Anyway, I had to have all the tests and a fine needle biopsy. Everything came out fine. I actually have two lumps. Both are Fibroadenomas (sp?) and don't give me much bother...other than it's kinda gross feeling. Blech. Anyway, I was lucky.

I'm glad to hear that your wife's surgery went well and that she's doing ok now. :-)


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RE: Some information

Thank you all for the kind words and support. It means a lot to me and I will relay them to my wife. Like I said, I wasn't even going to make a public announcement of my wife's cancer, but when something like this happens to you and your loved one there is the desire to find some meaning to all of it if that makes any sense. I finally decided that it would be irresponsible of me to not say something about our ordeal. I don't want to sound clich, but if just one of you reads this and decides to do a self exam this month, or if one of you has found a lump, had decided to dismiss it, reads this and goes in to see her doctor, then this post will have done its job. I want to see some good to come out of this.

That's not to say that some good hasn't already come out of this. I have seen it before and it is amazing how good can come out of bad. I have seen it in my life. I have had adversity in my life. I have had to point the nose of the boat into the wind and weather the storm more than once. Somehow I think I was being prepared for this storm. When my wife came home and told me that they had found cancer I felt about as powerless as I have ever felt in my entire life. This was a beast that I couldn't fight. But soon after I realize that there were things that I could do. I could be the most supportive husband that I could possibly be. I could help with decisionmaking when my wife had trouble making decisions. This was especially important during chemo. I could be her buffer from the rest of the world. Nobody talked to her unless they went through me. Of course this excluded friends and family and anyone who was willing to give good news and support. There were some people who wanted to talk to her just for their own interests though. I always took care of those people. And even with my disabilities I was able to take up some of the slack with chores and grocery shopping.

The other good thing that came out of this was the demonstration that there are good people out there who want to be generous and help. Along with that, I became a big believer of karma. My wife is just a sweetheart and is nice to everyone. I would like to think that I have some of that myself. Anyway, you wouldn't believe the generosity demonstrated by the people in her work place. People from her job offered her weekly rides to chemotherapy. This lasted for five months. Her friends really came through for her and took up some of the slack when her work friends couldn't make an appointment. Even several of my friends wanted to help. They also gave her rides to doctor's appointments. During this time period I also needed rides to my doctor's appointments. The world didn't stop for me. Most of my doctors are too far for me to drive to. So these friends of mine were generous enough to do that for me too.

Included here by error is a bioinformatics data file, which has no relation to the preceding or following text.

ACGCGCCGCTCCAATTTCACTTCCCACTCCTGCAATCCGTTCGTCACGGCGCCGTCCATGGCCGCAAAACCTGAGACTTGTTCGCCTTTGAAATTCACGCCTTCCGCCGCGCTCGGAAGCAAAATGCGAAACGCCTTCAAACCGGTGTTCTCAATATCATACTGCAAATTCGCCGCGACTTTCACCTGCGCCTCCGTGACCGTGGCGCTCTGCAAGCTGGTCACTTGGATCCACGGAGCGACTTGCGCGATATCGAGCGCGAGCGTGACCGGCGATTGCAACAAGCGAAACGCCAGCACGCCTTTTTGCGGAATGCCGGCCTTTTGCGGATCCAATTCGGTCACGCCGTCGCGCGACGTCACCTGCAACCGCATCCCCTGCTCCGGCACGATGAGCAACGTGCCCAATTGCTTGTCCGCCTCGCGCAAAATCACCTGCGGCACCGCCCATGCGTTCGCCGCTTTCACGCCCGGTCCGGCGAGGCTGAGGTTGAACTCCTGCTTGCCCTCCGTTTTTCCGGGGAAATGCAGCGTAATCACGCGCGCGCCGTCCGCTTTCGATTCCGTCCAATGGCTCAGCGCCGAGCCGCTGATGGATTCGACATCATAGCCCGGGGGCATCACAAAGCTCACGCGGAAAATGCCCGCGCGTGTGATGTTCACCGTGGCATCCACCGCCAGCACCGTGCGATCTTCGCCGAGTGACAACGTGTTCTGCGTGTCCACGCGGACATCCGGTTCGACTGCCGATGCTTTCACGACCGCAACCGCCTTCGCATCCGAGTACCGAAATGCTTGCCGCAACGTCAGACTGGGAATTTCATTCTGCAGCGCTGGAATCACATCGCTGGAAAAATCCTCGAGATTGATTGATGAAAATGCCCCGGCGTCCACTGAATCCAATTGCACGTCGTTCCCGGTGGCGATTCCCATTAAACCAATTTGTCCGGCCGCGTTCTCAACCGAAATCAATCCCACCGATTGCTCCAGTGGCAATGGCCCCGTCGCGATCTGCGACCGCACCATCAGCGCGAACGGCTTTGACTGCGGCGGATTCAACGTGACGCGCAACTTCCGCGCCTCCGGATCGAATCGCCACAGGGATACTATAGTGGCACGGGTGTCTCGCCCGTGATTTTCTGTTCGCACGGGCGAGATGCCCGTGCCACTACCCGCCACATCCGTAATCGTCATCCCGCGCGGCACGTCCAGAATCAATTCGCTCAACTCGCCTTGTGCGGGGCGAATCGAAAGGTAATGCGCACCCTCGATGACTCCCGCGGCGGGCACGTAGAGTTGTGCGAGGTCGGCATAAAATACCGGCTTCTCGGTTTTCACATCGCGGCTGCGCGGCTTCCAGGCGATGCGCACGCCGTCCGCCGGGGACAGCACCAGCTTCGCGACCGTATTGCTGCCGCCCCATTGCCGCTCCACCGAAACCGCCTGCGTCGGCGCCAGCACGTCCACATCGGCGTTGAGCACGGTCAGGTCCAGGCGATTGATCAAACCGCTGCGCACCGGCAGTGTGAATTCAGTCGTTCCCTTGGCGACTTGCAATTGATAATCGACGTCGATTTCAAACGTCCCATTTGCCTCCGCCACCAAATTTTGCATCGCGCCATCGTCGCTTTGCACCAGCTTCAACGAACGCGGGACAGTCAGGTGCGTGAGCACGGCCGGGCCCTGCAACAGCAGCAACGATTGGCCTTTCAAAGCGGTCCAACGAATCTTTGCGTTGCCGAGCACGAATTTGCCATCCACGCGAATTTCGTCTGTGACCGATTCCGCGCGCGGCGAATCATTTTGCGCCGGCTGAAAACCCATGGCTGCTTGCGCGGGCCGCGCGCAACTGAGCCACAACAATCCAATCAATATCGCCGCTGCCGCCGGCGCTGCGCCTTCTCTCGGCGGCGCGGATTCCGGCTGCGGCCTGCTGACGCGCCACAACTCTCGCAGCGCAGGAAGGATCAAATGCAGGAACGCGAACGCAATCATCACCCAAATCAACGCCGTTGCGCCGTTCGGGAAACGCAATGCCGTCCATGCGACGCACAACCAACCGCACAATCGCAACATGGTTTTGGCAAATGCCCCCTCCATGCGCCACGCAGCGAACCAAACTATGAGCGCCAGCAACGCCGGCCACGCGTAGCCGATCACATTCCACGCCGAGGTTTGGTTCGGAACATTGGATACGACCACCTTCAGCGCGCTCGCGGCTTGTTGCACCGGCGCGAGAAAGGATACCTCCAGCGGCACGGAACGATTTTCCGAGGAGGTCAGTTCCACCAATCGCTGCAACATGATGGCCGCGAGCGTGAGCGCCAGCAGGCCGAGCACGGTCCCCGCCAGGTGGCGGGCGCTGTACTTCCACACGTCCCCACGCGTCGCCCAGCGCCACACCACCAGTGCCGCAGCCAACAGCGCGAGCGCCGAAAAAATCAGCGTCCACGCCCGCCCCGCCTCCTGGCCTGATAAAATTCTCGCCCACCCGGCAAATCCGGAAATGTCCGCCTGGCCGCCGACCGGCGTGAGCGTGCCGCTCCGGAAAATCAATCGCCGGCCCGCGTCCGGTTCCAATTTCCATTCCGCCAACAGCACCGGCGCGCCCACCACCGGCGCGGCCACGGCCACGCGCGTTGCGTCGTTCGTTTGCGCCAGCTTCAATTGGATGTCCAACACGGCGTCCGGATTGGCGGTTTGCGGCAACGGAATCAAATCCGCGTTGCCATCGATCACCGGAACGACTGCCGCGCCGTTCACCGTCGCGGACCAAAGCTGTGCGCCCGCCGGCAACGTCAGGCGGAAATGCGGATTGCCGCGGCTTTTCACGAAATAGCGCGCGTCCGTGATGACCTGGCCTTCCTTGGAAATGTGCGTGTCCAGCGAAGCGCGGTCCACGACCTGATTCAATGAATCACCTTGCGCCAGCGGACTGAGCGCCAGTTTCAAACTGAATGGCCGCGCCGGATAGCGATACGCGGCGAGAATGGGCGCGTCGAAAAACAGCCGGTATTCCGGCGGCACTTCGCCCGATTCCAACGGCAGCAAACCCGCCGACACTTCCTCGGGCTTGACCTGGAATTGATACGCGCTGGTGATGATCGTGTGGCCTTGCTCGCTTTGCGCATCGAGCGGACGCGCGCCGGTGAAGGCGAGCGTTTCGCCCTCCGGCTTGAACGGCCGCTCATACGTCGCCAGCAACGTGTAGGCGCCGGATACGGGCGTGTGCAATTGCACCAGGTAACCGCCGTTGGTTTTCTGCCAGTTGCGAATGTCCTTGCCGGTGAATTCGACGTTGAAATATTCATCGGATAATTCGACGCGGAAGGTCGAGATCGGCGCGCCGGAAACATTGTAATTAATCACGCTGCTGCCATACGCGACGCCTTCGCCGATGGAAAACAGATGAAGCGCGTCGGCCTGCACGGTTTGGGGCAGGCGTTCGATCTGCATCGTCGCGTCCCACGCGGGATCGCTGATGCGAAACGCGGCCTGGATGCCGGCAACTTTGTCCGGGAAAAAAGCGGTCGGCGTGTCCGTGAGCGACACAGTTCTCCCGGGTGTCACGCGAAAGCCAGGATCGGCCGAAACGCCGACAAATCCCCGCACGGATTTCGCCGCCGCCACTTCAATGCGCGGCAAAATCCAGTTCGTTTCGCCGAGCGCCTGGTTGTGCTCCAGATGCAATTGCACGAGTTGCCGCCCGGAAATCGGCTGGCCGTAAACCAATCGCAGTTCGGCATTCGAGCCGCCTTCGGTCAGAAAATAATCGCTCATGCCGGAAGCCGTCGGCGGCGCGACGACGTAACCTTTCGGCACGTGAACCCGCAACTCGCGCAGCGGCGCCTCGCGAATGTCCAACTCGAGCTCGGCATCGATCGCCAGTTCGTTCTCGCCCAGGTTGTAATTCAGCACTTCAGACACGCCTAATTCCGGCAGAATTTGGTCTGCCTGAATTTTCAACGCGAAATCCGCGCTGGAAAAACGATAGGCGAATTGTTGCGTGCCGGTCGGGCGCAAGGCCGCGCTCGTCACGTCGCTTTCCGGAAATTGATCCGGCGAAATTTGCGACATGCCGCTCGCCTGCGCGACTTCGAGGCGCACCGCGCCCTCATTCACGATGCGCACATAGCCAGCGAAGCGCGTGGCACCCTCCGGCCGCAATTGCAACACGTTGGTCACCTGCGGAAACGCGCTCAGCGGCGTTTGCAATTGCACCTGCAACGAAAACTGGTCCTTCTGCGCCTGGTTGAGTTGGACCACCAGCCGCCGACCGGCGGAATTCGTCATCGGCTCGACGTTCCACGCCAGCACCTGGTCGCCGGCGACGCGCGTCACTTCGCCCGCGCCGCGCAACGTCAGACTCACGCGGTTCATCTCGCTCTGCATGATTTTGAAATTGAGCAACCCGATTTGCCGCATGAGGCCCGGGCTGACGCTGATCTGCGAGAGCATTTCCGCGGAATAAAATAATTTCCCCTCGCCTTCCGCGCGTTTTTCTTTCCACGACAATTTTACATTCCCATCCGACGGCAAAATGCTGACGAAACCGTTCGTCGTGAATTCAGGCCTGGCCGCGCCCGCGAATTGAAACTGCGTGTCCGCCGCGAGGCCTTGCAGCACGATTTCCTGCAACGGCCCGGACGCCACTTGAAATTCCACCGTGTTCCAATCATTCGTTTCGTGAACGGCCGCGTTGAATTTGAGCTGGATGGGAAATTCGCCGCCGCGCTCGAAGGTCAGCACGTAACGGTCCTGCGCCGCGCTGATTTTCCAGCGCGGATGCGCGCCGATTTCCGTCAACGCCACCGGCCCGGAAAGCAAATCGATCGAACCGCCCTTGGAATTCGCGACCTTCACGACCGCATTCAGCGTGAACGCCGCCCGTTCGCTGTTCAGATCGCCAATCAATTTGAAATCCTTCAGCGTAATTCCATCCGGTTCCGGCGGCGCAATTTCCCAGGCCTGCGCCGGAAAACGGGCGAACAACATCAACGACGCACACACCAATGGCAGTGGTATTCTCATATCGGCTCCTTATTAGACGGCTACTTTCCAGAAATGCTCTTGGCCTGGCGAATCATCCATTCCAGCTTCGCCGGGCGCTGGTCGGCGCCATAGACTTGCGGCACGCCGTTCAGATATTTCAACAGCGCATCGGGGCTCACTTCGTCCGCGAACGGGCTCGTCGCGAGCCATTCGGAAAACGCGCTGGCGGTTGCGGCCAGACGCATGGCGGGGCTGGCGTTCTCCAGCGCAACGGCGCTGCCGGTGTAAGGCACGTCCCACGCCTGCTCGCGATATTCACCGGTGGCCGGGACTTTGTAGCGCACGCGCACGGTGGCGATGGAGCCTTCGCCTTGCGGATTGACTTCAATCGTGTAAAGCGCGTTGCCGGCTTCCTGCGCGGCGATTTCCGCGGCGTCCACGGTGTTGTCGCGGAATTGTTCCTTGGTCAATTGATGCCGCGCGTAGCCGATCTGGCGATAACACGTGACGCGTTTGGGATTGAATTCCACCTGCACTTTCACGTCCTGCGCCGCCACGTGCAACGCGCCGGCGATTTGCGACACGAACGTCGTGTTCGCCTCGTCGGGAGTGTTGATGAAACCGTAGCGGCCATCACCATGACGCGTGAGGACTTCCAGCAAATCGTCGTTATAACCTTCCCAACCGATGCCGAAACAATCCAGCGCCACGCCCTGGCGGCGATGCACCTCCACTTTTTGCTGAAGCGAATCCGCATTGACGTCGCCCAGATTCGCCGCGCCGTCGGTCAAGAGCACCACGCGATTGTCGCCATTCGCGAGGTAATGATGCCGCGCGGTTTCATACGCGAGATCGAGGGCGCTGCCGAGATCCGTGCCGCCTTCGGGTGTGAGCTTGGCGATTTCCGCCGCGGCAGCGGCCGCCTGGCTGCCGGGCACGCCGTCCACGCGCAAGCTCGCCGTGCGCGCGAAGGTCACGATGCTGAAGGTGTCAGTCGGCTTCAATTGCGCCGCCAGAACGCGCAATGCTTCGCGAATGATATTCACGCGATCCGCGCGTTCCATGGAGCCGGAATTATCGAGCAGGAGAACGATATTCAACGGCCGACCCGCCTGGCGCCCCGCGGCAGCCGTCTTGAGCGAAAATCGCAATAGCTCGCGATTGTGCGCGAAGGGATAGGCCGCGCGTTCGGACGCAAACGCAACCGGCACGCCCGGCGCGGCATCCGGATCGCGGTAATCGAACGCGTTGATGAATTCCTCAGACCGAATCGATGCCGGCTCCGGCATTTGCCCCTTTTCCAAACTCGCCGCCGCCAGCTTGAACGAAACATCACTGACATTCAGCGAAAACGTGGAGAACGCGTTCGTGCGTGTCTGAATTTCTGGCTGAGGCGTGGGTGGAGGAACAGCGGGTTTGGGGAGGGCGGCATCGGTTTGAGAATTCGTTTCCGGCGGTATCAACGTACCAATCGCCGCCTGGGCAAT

I talked about the world not stopping. When a thing like cancer happens, there is a feeling for the need to have the world to stop, just to give one a breather. That doesn't happen. Within the next two weeks of the diagnosis the car needed repairing, my father had a heart attack and my wife's brother also had a major health crisis. A month after the start of chemo my sister would find a lump in her breast. Fortunately it was just a water cist. The world keeps turning no matter what.

So, this chapter of our lives is over. That is to some extent. The chance of my wife living more than 10 years are excellent. We do however need to be vigilant. Examinations need to be done on a regular basis. There is always the possibility of this thing coming back. But for now we celebrate!

Thank you all for listening.

Take care,

Larry


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RE: Some information

Larry:
I'm so sorry to hear about your wife's ordeal. Best wishes for a full and complete recovery, and many, many more years of happiness and togetherness for you both.

Karen